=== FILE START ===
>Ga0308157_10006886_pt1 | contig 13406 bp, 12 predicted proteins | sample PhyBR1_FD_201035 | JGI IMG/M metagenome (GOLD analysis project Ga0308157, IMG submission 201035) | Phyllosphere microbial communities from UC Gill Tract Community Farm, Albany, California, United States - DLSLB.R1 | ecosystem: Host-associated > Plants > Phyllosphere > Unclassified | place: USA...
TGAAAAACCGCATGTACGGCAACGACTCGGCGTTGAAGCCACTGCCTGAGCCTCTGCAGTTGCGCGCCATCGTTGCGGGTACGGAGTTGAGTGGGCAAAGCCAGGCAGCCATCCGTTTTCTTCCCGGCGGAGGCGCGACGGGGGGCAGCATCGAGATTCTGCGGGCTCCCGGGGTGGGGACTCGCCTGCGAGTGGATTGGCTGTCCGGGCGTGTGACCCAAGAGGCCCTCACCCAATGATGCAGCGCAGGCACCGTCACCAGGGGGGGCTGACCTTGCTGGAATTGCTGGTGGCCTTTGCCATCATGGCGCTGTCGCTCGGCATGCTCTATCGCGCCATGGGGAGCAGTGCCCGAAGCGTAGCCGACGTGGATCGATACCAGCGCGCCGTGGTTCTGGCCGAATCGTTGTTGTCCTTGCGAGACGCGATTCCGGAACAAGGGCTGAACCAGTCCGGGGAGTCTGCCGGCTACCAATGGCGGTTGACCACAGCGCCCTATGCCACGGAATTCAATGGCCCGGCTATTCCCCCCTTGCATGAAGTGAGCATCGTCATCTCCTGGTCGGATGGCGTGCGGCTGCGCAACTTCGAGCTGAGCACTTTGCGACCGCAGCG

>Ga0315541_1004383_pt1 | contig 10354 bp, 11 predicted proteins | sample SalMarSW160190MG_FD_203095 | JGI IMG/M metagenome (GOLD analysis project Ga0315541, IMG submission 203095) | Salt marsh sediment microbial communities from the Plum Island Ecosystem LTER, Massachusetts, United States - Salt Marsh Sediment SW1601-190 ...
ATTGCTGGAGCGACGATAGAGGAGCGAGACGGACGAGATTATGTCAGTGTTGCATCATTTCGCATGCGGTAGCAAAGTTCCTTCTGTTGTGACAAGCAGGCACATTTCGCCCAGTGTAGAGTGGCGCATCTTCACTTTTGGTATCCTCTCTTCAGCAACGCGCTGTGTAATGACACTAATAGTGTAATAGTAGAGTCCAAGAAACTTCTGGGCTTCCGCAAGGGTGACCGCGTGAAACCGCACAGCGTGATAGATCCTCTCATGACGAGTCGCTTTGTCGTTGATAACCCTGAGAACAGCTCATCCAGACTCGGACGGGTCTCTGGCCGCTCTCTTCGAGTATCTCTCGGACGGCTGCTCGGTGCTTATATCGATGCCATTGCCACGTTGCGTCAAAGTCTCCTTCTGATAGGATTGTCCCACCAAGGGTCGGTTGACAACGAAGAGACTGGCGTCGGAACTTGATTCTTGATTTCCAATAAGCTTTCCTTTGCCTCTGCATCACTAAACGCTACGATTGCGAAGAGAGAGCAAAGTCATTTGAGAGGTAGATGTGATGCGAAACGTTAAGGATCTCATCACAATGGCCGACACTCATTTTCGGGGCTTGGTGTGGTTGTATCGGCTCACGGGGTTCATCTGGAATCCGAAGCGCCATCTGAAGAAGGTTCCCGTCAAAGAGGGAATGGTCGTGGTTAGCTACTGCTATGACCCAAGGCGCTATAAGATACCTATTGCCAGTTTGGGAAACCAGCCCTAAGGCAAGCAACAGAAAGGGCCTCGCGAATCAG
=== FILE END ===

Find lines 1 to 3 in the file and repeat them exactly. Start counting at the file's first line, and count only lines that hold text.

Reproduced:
>Ga0308157_10006886_pt1 | contig 13406 bp, 12 predicted proteins | sample PhyBR1_FD_201035 | JGI IMG/M metagenome (GOLD analysis project Ga0308157, IMG submission 201035) | Phyllosphere microbial communities from UC Gill Tract Community Farm, Albany, California, United States - DLSLB.R1 | ecosystem: Host-associated > Plants > Phyllosphere > Unclassified | place: USA...
TGAAAAACCGCATGTACGGCAACGACTCGGCGTTGAAGCCACTGCCTGAGCCTCTGCAGTTGCGCGCCATCGTTGCGGGTACGGAGTTGAGTGGGCAAAGCCAGGCAGCCATCCGTTTTCTTCCCGGCGGAGGCGCGACGGGGGGCAGCATCGAGATTCTGCGGGCTCCCGGGGTGGGGACTCGCCTGCGAGTGGATTGGCTGTCCGGGCGTGTGACCCAAGAGGCCCTCACCCAATGATGCAGCGCAGGCACCGTCACCAGGGGGGGCTGACCTTGCTGGAATTGCTGGTGGCCTTTGCCATCATGGCGCTGTCGCTCGGCATGCTCTATCGCGCCATGGGGAGCAGTGCCCGAAGCGTAGCCGACGTGGATCGATACCAGCGCGCCGTGGTTCTGGCCGAATCGTTGTTGTCCTTGCGAGACGCGATTCCGGAACAAGGGCTGAACCAGTCCGGGGAGTCTGCCGGCTACCAATGGCGGTTGACCACAGCGCCCTATGCCACGGAATTCAATGGCCCGGCTATTCCCCCCTTGCATGAAGTGAGCATCGTCATCTCCTGGTCGGATGGCGTGCGGCTGCGCAACTTCGAGCTGAGCACTTTGCGACCGCAGCG

>Ga0315541_1004383_pt1 | contig 10354 bp, 11 predicted proteins | sample SalMarSW160190MG_FD_203095 | JGI IMG/M metagenome (GOLD analysis project Ga0315541, IMG submission 203095) | Salt marsh sediment microbial communities from the Plum Island Ecosystem LTER, Massachusetts, United States - Salt Marsh Sediment SW1601-190 ...